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Design Sustainability and the Race to Green

Pasadena Art Center summit features car design experts plus a green racer girl.

by on Feb.27, 2009

Chevrolet Volt: Wishing will make it so?

Chevrolet Volt: Wishing will make it so?

The Art Center College of Design in Pasadena, California is a storied institution that has brought forth numerous automotive styling luminaries, including Wayne Cherry, J Mays, Henrik Fisker and Chris Bangle. For the past several years, the Art Center has hosted a Sustainability Summit that explores the role of design in addressing key environment challenges.

Among the Center’s graduates is Bryan Nesbitt, General Motor’s vice president of design for North America, who opened a panel discussion of what might lie around the many curves ahead on the road to sustainable mobility. Perhaps predictably, that panel — which included Bill Reinert, manager for advanced vehicle technology at Toyota USA, and John Waters, president of Bright Automotive and formerly of GM’s EV-1 team — didn’t agree on what’s just around the bend, let alone farther down the road.

Nesbitt’s talk of course featured the Chevy Volt, an example for his theme that technological breakthroughs are a key part of what has to happen. Stating that the Volt’s 40 mile range covers most consumer everyday driving needs, he said that even though it’s not how people approach cars now, “recharging can become a normal behavior, like charging your Blackberry overnight.”

Nesbitt also noted about the need for reduced consumption in vehicles — smaller sizes, an even greater emphasis on aerodynamics — tasks that are keeping GM designers busy and will provide plenty of challenges for the design community in the years ahead.

Bill Reinert, in contrast, threw a bit of cold water — or at least tepid coffee — on the electric vision. He affirmed Toyota’s work on rolling out plug-in hybrids, but said that it will be cautious and targeted.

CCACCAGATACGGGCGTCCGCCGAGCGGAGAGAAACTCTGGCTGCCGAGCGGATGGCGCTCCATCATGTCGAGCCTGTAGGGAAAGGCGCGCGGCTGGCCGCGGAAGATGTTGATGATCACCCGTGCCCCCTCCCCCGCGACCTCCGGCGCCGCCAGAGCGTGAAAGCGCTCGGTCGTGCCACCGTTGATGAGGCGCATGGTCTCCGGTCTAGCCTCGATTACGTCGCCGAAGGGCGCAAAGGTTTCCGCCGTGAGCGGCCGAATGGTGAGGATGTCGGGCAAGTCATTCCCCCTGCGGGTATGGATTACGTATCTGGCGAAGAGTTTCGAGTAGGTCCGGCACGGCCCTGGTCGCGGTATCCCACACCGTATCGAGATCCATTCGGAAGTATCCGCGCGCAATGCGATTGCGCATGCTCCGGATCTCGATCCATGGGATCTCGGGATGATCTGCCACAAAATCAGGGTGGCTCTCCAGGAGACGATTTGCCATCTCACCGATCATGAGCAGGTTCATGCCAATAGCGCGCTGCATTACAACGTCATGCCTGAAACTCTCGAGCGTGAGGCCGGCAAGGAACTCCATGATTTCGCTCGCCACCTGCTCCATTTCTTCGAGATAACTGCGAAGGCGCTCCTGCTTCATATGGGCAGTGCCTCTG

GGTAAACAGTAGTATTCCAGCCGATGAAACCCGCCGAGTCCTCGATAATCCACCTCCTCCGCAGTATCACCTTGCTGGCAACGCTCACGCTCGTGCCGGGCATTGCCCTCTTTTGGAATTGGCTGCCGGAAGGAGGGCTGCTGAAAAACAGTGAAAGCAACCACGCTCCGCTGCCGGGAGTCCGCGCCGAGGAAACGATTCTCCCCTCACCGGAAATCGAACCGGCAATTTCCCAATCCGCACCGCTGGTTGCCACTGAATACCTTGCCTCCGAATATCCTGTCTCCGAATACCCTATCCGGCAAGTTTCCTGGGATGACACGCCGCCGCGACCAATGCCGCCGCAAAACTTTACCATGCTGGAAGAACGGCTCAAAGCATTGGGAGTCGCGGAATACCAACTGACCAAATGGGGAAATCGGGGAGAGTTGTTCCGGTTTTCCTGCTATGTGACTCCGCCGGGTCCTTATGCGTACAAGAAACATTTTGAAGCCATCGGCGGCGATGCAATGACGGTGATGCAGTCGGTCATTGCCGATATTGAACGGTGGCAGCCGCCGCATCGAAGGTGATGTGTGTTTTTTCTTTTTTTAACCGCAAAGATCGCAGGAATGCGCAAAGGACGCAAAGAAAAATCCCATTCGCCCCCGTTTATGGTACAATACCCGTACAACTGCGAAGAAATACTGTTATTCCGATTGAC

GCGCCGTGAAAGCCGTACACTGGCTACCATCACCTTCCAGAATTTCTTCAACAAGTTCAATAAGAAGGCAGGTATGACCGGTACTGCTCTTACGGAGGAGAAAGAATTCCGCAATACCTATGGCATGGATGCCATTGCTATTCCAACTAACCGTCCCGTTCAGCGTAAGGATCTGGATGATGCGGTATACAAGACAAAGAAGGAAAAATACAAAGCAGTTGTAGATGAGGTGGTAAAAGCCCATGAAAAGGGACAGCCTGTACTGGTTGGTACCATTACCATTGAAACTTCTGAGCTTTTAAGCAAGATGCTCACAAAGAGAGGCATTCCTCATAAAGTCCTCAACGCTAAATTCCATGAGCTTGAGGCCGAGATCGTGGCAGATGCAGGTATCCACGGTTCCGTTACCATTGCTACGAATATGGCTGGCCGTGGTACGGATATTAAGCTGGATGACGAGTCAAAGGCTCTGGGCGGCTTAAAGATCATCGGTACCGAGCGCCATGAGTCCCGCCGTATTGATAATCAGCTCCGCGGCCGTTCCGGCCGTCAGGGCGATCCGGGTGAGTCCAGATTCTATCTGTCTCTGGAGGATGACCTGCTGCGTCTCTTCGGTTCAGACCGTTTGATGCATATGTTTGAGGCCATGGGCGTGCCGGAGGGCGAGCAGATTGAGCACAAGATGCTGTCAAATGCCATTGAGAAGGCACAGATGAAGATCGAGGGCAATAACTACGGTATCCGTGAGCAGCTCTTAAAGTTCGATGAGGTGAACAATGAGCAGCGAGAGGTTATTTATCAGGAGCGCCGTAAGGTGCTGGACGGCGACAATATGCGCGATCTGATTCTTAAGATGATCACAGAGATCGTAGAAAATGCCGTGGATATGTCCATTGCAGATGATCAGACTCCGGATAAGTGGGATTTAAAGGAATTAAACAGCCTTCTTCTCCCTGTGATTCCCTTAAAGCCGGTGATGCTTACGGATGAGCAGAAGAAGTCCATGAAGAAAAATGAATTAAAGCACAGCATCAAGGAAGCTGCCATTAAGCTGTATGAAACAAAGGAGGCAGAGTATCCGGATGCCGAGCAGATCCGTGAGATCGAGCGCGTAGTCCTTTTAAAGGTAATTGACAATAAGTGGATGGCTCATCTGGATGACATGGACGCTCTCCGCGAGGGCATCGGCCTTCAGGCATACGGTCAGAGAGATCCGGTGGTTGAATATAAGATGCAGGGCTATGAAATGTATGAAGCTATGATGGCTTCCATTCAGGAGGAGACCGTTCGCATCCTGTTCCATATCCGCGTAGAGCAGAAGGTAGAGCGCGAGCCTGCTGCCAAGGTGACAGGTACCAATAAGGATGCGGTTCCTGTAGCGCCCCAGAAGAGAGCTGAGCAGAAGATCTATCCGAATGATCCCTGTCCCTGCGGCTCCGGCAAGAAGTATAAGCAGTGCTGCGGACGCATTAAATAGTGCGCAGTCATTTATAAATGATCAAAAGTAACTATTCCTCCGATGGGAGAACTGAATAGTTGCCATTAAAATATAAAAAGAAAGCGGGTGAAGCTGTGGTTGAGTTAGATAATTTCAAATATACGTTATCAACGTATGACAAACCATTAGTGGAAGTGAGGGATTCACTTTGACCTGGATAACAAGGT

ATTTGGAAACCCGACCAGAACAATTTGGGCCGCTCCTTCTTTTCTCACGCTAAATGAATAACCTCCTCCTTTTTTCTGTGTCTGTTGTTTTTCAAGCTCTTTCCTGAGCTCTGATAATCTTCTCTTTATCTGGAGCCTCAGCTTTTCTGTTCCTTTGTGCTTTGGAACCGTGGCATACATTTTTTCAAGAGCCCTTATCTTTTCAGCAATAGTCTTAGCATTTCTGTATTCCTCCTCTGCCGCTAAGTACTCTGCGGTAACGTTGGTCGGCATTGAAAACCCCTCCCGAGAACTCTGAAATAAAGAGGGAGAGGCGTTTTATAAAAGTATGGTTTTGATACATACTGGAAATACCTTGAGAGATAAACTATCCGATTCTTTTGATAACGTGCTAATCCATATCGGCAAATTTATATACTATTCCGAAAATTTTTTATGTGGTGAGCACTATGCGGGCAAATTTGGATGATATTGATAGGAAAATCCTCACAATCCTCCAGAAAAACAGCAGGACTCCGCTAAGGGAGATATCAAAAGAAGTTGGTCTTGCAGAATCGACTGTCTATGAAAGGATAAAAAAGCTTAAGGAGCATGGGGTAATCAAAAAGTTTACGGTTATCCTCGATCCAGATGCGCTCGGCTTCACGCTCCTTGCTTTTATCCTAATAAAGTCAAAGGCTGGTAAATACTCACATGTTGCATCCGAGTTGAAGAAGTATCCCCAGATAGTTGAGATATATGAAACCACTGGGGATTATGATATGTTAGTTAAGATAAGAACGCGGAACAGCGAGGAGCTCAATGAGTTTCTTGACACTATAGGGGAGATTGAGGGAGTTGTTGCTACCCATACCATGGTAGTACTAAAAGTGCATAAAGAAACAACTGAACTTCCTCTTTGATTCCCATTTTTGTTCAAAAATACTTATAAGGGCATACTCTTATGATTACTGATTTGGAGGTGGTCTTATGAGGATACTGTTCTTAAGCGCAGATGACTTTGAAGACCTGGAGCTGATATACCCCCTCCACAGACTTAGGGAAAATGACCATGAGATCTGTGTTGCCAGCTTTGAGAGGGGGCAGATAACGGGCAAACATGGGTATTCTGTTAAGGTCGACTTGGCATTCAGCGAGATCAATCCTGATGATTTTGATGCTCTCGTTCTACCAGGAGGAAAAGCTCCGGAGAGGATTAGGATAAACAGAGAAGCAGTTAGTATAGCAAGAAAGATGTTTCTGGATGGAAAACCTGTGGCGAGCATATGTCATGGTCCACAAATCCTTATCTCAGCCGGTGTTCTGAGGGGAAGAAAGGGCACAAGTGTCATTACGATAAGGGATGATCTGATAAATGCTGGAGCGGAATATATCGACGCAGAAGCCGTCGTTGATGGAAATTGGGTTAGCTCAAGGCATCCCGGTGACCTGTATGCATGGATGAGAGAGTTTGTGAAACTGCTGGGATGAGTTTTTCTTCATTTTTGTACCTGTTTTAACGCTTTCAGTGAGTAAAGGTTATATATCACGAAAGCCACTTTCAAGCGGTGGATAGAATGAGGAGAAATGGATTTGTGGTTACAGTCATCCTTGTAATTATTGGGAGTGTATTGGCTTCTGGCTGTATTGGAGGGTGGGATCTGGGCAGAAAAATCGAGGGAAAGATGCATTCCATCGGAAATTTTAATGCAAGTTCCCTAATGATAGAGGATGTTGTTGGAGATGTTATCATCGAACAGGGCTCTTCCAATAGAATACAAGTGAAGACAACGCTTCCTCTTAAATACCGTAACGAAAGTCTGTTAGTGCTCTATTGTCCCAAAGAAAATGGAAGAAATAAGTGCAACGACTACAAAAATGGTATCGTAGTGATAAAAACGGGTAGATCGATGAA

Reinert contrasted what he called the first law of Disney — “wishing will make it so” — with the first law of thermodynamics — “your coffee will get colder if you leave it sitting on your desk.” He then proceeded to systematically deconstruct the plug-in hybrid storyline, taking apart the assumptions behind the reports from government agencies and others that talk about how much oil could be saved in just a few years by converting the American fleet to grid-connected cars.

With John Waters, the view beyond the curves was back to electric, as he outlined the Bright Automotive vision for a plug-in hybrid vehicle that aims to achieve 100 miles a gallon while remaining economically priced.

As a veteran of GM’s earlier electric car efforts, Waters recalled how GM shared inductive charging technology with Toyota. He said he worked with Reinert on that effort, provoking a quip from the Reinert that “that was one of the worst experiences of my life.”

Earlier, the summit heard an opening call by beamed-in Massachusetts Congressman Ed Markey that the industry needs to race hard to get to a greener place, and of course, that government was needed to push everyone forward. But that call was amplified — in fact, greatly enlivened — by the late morning keynote speaker, Leilani Münter, the self-proclaimed “carbon-free girl” who happens to be one of the top women in motorsports.

Münter’s mission, in addition to winning races, is to educate the nation’s 100 million racing fans about the perils of global warming and enlist them in a campaign to stop it. She’s unabashed about using her charisma — and curves, as a model for Lucky Jeans and Glamour Magazine’s green issue — in service of the cause. Buying an acre of rainforest to protect for every race she runs, Münter said that even though offsetting fossil fuels by planting trees isn’t the ultimate solution, it’s a place to start and that getting started is what everyone needs to do in any small way they can.

As Münter put it, “if I can inspire 10 million racing fans to shop with reusable canvas bags … no more paper, no more plastic.” With gasoline prices down while pressures for fuel economy remain up (thanks to Mr. Markey, among others), automakers do seem to need to figure out how to engage customers with Münter-style messages. After all, it’s those customers who will be the deciders on which of the many competing visions of sustainable mobility can be turned into sustainable business.

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